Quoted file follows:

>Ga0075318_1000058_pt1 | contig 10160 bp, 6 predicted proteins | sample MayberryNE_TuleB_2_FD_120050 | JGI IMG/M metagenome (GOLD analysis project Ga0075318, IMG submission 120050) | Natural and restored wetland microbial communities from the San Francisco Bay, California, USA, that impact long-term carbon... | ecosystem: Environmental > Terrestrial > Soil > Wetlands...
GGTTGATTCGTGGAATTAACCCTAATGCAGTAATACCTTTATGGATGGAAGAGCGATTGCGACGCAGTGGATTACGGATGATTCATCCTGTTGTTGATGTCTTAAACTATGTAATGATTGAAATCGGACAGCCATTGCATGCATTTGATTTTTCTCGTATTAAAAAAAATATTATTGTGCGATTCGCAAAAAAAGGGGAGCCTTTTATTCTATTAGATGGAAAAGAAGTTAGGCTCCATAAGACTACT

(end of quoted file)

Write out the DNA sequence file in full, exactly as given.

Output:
>Ga0075318_1000058_pt1 | contig 10160 bp, 6 predicted proteins | sample MayberryNE_TuleB_2_FD_120050 | JGI IMG/M metagenome (GOLD analysis project Ga0075318, IMG submission 120050) | Natural and restored wetland microbial communities from the San Francisco Bay, California, USA, that impact long-term carbon... | ecosystem: Environmental > Terrestrial > Soil > Wetlands...
GGTTGATTCGTGGAATTAACCCTAATGCAGTAATACCTTTATGGATGGAAGAGCGATTGCGACGCAGTGGATTACGGATGATTCATCCTGTTGTTGATGTCTTAAACTATGTAATGATTGAAATCGGACAGCCATTGCATGCATTTGATTTTTCTCGTATTAAAAAAAATATTATTGTGCGATTCGCAAAAAAAGGGGAGCCTTTTATTCTATTAGATGGAAAAGAAGTTAGGCTCCATAAGACTACT